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Belarusians protest against presidential election results in Minsk Belarusians protest against presidential election results in Minsk 

NATO denies assembling troops at Belarus border

Member states of the NATO military alliance are denying allegations by Belarusian President Alexander Lukashenko that their troops are preparing to invade Belarus.

By Stefan J. Bos 

Lithuanian Defence Minister Raimundas Karoblis accused Lukashenko of trying to take away attention from the growing protests demanding his resignation.

There is no unusual movement of NATO troops in Lithuania, including the forces of the Lithuanian Armed Forces," he said. "The story is a continuation of Lukashenko's narrative of external enemies."

His remarks came after the authoritarian leader appeared in military clothing, inspecting his troops close to the nation's western borders. Lukashenko told them he ordered his defense minister to take "stringent measures" to defend territorial integrity after mass rallies against his claim to election victory.

"You see, they are already promoting an alternative president," Lukashenko told his troops. "They are doing this seriously because Western states have plenty of statements on financing and support."

Lukashenko warned that NATO would "deploy troops," adding: "That's it. You can put an end to Belarus." The Belarussian-NATO tensions came ahead of Sunday's expected massive protests against Lukashenko's 26-year-rule.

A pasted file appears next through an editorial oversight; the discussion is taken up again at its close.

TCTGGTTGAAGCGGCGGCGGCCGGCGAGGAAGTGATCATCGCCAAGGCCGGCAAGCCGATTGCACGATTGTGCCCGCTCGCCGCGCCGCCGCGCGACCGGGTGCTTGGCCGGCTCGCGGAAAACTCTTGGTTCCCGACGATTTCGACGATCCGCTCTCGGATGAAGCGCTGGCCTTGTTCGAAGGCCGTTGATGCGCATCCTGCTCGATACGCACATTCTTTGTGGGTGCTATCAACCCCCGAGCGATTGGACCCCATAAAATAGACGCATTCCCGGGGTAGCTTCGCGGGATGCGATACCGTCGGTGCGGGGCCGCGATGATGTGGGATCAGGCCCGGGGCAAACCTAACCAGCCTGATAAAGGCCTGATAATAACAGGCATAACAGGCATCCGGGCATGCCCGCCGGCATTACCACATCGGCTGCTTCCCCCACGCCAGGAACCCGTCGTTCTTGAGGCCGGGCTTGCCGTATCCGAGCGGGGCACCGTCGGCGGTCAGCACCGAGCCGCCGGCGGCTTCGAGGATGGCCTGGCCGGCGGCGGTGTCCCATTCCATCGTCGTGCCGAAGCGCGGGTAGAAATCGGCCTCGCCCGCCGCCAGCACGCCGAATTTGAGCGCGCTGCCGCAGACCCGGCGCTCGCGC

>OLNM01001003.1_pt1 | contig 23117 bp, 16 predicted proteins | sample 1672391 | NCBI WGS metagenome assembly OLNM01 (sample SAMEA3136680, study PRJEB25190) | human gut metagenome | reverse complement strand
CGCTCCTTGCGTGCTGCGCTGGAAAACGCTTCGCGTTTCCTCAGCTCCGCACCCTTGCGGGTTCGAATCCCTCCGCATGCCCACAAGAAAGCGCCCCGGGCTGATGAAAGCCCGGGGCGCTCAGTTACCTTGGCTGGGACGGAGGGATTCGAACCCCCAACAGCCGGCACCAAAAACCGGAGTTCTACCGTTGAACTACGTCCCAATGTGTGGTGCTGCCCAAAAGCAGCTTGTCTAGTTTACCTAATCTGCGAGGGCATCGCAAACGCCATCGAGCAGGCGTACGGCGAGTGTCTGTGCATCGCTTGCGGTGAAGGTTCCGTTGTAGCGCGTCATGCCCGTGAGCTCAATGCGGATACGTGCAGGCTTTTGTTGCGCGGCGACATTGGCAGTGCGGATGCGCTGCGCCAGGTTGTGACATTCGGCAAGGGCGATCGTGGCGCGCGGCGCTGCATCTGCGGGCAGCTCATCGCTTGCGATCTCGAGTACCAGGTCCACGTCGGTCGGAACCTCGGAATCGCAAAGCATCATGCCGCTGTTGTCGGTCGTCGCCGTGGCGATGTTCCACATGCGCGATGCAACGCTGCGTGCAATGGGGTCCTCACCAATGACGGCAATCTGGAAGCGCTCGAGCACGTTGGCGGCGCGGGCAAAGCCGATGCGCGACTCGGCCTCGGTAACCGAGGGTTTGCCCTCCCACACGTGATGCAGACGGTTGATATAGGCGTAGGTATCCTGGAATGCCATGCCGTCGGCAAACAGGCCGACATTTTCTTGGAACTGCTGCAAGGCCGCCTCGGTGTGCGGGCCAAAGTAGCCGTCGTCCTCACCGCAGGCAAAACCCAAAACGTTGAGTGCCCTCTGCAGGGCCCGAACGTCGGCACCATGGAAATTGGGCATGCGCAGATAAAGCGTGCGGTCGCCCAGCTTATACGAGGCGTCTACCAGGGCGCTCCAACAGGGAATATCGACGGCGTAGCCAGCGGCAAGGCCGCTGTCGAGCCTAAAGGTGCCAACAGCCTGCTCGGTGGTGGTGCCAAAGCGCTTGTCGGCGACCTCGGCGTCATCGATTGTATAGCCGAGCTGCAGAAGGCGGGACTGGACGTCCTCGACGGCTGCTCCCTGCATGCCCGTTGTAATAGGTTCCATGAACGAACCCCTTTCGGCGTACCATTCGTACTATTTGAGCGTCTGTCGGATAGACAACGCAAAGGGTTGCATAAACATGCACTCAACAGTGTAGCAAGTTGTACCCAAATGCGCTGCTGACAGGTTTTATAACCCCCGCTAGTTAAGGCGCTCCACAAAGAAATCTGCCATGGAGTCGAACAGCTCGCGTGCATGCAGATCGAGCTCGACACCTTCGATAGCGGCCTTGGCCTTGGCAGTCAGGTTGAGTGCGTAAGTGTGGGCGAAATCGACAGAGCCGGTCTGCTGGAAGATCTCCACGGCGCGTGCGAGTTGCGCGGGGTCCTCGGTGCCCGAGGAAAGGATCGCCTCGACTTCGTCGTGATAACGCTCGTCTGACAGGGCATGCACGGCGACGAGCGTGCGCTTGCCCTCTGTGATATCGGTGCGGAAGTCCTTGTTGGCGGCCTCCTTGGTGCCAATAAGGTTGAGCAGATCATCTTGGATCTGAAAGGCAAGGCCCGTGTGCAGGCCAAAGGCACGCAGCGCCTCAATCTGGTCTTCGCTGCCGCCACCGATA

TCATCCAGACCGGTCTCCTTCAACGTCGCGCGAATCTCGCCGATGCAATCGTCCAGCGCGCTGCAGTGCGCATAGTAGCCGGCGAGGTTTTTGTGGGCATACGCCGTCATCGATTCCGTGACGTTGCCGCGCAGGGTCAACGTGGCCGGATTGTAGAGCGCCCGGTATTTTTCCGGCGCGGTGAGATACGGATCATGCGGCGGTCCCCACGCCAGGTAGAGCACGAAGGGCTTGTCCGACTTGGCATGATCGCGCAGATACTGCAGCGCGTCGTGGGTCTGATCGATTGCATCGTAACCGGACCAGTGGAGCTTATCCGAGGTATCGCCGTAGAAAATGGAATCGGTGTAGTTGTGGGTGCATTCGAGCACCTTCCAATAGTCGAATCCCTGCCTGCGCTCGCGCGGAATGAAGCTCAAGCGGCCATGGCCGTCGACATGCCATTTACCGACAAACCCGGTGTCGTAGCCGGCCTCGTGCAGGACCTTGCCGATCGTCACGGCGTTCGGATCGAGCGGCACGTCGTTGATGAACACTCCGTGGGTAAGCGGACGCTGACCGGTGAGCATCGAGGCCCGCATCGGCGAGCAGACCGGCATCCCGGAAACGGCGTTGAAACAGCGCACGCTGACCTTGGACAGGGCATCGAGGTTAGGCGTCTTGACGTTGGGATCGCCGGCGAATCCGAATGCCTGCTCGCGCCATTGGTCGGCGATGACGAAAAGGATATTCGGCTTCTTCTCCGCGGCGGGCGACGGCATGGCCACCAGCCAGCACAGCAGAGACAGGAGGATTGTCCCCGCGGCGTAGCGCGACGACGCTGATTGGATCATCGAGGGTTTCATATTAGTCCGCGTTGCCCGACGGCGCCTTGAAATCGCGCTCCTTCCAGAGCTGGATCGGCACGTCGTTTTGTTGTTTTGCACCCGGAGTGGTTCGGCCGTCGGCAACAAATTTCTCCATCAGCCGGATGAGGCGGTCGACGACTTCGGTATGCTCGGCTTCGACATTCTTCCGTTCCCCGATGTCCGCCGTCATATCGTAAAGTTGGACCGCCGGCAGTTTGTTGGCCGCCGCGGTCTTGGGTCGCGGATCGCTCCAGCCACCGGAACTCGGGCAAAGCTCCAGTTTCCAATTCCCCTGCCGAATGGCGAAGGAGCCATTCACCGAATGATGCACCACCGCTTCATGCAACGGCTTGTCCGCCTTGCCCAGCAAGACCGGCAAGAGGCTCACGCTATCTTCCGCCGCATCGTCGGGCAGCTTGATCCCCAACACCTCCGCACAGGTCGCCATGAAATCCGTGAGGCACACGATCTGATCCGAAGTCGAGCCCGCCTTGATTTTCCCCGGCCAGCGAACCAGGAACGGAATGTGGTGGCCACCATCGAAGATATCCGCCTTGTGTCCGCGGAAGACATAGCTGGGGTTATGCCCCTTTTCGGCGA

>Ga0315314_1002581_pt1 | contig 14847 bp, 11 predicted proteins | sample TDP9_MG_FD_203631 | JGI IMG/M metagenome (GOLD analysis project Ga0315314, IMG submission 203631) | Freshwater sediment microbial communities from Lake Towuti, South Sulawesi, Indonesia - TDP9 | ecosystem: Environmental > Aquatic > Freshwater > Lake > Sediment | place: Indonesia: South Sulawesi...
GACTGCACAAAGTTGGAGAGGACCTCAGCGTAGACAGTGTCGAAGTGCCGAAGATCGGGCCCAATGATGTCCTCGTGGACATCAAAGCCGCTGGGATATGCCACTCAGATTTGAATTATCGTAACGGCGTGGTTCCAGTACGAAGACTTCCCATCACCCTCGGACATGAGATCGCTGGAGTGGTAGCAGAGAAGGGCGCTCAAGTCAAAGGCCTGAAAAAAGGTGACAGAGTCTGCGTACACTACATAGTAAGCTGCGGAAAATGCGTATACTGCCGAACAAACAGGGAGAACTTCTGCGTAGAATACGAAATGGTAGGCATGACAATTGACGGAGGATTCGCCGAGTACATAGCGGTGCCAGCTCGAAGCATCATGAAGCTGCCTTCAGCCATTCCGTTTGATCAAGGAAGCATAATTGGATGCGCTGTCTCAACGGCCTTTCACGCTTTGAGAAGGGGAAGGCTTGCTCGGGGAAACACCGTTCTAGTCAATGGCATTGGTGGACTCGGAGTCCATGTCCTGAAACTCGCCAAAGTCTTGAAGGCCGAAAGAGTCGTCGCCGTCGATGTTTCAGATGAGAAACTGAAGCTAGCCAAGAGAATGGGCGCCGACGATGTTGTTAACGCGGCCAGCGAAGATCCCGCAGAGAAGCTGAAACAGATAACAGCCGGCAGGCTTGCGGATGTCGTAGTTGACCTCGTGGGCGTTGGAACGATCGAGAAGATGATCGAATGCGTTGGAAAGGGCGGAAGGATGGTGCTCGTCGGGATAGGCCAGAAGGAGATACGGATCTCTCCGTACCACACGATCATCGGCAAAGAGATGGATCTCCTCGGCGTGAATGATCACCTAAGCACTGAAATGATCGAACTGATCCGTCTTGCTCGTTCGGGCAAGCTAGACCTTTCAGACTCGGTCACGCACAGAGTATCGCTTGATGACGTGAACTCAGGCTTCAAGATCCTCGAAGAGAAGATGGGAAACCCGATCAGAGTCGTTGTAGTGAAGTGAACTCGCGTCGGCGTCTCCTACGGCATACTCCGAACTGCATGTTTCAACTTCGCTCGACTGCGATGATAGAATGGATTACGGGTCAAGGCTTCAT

However, Belarussian opposition leader Sviatlana Tsikhanouskaya, who fled to neighboring Lithuania, urged security forces not to use violence against peaceful protestors. "We call for not to fulfill this order to shoot or just to go against peaceful people. Because we and you, I mean police and usual people, we are one nation," she stressed.

No beating

"And Belarussiansians can't beat Belarussians. Just you and we are the same. You can't go against your mothers and your sisters and your brothers. You don't have to this," Tsikhanouskaya added.

In separate remarks, the 37-year-old former English teacher made clear that she does not view herself as the future president of Belarus but as a symbol of change.

Tsikhanouskaya suggested she could be an interim leader during a transition of power until calm is restored in the troubled nation. Her comments come while President Lukashenko appears to struggle to maintain control over his traditional supporters base. 

In recent days Lukashenko even faced an angry crowd when trying to give a speech at the Minsk tractor works, one of the large state-run industrial plants. Workers chanted "resign resign" as Lukashenko walked off the stage.

But for now, there are no signs that the long-time leader is willing to step down soon. Some 7,000 people were detained during the first days of protest since the August 9 disputed presidential election.

Besides, hundreds of people were injured, and several protesters killed, in clashes with security forces.

23 August 2020, 17:05